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O30 Complement deposition, C4d, on platelets is associated with vascular events and antiphospholipid antibodies in systemic lupus erythematosus
  1. Elisabet Svenungsson1,
  2. Johanna T Gustafsson1,
  3. Giorgia Grosso1,
  4. Marios Rossides2,
  5. Iva Gunnarsson1,
  6. Kerstin Jensen-Urstad3,
  7. Anders Larsson4,
  8. Kristina Nilsson-Ekdahl5,
  9. Bo Nilsson5,
  10. Anders A Bengtsson6 and
  11. Christian Lood7
  1. 1Division of Rheumatology, Dept. of Medicine Solna, Karolinska Institutet, Karolinska University Hospital, Stockholm, Sweden
  2. 2Division of Clinical Epidemiology, Dept. of Medicine Solna, Karolinska Institutet, Stockholm, Sweden
  3. 3Dept. of Clinical Physiology, Södersjukhuset, Karolinska Institutet, Stockholm, Sweden
  4. 4Dept. of Medical Sciences, Clinical Chemistry, Uppsala University, Uppsala, Sweden
  5. 5Dept. of Immunology, Genetics and Pathology, Uppsala University, Uppsala, Sweden
  6. 6Dept. of Clinical Sciences Lund, Section of Rheumatology, Lund University, Lund, Sweden
  7. 7Dept. of Medicine, Division of Rheumatology, University of Washington, Seattle, USA

Abstract

Objective Complement components, including C4d, can be found on activated platelets, a process associated with vascular disease in systemic lupus erythematosus (SLE). We investigated whether platelet C4d (PC4d) adds additional value to traditional and known lupus-associated risk factors when identifying SLE patients with vascular disease.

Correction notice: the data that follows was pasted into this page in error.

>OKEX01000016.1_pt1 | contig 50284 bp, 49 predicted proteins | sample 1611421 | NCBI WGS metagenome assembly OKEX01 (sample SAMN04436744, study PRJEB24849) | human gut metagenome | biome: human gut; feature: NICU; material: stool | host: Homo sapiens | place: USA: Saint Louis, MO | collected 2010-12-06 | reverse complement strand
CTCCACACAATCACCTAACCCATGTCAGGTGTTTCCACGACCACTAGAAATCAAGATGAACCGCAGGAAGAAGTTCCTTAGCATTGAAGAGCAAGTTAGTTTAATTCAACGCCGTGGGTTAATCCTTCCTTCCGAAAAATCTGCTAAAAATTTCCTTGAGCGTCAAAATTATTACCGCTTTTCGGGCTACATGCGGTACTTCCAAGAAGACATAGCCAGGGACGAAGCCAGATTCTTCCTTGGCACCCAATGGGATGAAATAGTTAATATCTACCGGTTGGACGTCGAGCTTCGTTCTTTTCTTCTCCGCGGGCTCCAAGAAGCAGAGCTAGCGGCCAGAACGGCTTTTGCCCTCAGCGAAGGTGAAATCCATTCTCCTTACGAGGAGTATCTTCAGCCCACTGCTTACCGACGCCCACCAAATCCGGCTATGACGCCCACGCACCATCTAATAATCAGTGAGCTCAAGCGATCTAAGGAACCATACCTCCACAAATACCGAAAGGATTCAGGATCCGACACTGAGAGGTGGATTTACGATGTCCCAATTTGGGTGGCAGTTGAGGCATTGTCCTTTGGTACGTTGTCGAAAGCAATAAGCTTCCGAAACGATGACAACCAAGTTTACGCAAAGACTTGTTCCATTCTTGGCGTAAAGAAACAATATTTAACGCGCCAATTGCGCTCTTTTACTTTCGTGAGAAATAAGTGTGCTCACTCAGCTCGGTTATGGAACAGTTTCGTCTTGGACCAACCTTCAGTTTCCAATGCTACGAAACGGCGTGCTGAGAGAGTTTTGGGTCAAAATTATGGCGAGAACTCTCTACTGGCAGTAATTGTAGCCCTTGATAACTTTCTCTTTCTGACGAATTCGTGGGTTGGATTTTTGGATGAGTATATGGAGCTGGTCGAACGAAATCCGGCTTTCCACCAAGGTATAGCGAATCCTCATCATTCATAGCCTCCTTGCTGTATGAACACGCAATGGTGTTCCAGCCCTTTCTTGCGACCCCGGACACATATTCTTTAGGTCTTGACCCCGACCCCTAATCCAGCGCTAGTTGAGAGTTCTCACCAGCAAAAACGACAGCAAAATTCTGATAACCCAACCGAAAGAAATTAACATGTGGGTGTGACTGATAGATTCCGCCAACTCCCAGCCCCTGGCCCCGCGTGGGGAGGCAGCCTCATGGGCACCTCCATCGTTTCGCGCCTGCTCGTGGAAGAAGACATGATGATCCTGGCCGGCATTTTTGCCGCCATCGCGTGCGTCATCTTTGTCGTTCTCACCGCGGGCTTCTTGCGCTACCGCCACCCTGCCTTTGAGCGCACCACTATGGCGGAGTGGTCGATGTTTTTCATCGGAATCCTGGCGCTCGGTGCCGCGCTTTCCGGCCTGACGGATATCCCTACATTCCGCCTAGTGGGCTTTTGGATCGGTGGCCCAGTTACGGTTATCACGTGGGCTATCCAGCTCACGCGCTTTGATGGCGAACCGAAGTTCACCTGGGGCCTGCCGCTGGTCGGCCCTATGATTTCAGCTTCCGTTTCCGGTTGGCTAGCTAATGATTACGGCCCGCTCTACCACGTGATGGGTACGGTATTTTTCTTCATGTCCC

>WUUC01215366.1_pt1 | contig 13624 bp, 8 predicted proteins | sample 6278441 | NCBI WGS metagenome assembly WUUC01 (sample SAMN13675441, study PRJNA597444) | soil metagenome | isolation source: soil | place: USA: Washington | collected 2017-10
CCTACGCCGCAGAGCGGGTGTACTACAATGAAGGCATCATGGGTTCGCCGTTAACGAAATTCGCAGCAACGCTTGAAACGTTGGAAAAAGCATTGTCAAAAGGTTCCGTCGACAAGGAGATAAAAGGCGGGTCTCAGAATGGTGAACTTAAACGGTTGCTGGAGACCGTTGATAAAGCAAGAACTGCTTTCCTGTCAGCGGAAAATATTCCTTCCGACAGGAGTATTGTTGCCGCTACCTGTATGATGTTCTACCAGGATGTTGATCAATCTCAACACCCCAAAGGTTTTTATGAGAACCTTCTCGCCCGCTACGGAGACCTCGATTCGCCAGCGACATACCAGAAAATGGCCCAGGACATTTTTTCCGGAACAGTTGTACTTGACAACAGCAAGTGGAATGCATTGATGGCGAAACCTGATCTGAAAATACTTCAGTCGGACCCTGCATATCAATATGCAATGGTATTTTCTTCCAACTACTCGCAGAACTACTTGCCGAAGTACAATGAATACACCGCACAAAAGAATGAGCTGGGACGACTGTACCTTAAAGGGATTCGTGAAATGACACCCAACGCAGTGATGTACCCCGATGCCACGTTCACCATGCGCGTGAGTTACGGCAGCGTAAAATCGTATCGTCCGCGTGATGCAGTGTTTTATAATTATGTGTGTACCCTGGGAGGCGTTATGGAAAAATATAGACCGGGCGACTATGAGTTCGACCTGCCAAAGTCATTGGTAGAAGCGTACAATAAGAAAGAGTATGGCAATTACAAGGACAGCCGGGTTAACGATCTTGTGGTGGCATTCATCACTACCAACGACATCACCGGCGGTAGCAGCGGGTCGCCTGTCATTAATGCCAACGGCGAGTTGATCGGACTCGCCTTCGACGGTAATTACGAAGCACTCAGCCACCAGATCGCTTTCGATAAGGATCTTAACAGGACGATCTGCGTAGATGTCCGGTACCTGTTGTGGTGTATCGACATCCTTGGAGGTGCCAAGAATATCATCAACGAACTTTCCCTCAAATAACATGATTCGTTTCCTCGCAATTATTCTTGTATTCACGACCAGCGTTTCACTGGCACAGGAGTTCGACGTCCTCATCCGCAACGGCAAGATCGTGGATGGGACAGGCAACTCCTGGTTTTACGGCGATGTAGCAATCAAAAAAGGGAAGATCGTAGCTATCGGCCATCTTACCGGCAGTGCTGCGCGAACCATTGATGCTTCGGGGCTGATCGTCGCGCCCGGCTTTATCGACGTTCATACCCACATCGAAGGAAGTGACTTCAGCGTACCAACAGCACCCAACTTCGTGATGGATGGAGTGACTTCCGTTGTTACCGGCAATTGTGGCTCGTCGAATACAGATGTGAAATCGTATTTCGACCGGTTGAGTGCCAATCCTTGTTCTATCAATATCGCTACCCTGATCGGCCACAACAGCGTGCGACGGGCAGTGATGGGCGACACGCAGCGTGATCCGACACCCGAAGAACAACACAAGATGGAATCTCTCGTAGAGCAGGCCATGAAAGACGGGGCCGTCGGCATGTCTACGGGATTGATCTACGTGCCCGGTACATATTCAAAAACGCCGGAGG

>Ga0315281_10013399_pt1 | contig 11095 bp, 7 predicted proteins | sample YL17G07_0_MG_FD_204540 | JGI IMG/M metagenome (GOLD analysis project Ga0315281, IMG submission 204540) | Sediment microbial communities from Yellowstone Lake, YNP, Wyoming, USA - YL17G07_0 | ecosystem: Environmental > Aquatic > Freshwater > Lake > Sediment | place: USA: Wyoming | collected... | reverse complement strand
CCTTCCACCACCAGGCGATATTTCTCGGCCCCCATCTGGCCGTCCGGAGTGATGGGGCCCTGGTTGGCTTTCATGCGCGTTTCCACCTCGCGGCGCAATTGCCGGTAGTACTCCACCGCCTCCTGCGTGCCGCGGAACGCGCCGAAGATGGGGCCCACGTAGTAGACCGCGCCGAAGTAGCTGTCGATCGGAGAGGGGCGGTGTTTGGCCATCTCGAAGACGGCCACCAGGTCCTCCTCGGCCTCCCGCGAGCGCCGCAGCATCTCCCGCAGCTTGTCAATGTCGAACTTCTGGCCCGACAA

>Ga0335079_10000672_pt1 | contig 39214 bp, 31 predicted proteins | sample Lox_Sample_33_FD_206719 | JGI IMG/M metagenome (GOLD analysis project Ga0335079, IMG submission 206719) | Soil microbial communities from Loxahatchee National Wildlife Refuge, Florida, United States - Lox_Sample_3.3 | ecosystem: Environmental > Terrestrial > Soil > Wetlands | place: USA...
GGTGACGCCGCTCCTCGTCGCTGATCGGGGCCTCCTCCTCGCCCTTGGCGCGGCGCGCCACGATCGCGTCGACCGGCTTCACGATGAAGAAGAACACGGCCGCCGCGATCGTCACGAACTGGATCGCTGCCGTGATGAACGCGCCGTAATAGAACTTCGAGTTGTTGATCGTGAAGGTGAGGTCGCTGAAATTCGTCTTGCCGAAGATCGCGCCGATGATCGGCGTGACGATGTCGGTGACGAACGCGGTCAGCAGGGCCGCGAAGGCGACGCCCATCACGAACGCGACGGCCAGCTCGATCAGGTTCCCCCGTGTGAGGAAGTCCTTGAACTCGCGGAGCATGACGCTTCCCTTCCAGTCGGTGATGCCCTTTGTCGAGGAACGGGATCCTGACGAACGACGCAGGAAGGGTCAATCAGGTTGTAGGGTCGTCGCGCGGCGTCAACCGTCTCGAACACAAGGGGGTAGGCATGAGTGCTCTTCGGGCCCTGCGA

Method This cross-sectional study, included 308 well-characterized SLE patients and 308 matched general population controls. PC4d deposition was analyzed using flow cytometry. Values >95% of controls were considered as PC4d positive (+). Antiphospholipid antibodies (aPL) were determined by Luminex, and the lupus anticoagulant (LA) test was performed by the DRVVT test. History of vascular disease (composite and as separate outcomes) was defined at inclusion.

Results SLE patients had increased PC4d deposition as compared to population controls (50% versus 5%, p<0.0001). PC4d+ positively associated with any vascular events, and separately with venous and cerebrovascular events, and also with all investigated aPL profiles. The association for any vascular event remained statistically significant after adjustment for traditional and SLE-associated risk factors (OR:2.4, 95% CI 1.3–4.6, p=0.006). Compared to patients negative for both PC4d and LA, patients with double positivity were more likely to have vascular disease (OR:12.0, 95% CI 5.4–28.3; attributable proportion due to interaction 0.7, 95% CI 0.4–1.1) (figure 1).

Abstract O30 Figure 1

Interaction analysis between PC4d and Lupus Anticoagulant Interaction between complement C4d deposition (PC4d) and lupus anticoagulant (LA), after adjustment for age (in 10 years), sex, hypertension, estimated glomerular filstration rate (eGFR) according to Modification of Diet in renal Disease (MDRD, per 10 units), and smoking, on the odds of vascular disease (arterial and/or venous) in individuals with systemic lupus erythematosus. RERI = relative excess risk due to interaction; AP = attributable proportion due to interaction. See supplementary material for figures.

Conclusions PC4d+ is associated with vascular events in SLE, independently of traditional and SLE-associated risk factors. Concurrent presence of PC4d and LA seem to interact to further increase the odds for vascular events. Prospective studies should examine whether the aPL/PC4d combination can improve prediction of vascular events in SLE and/or APS.

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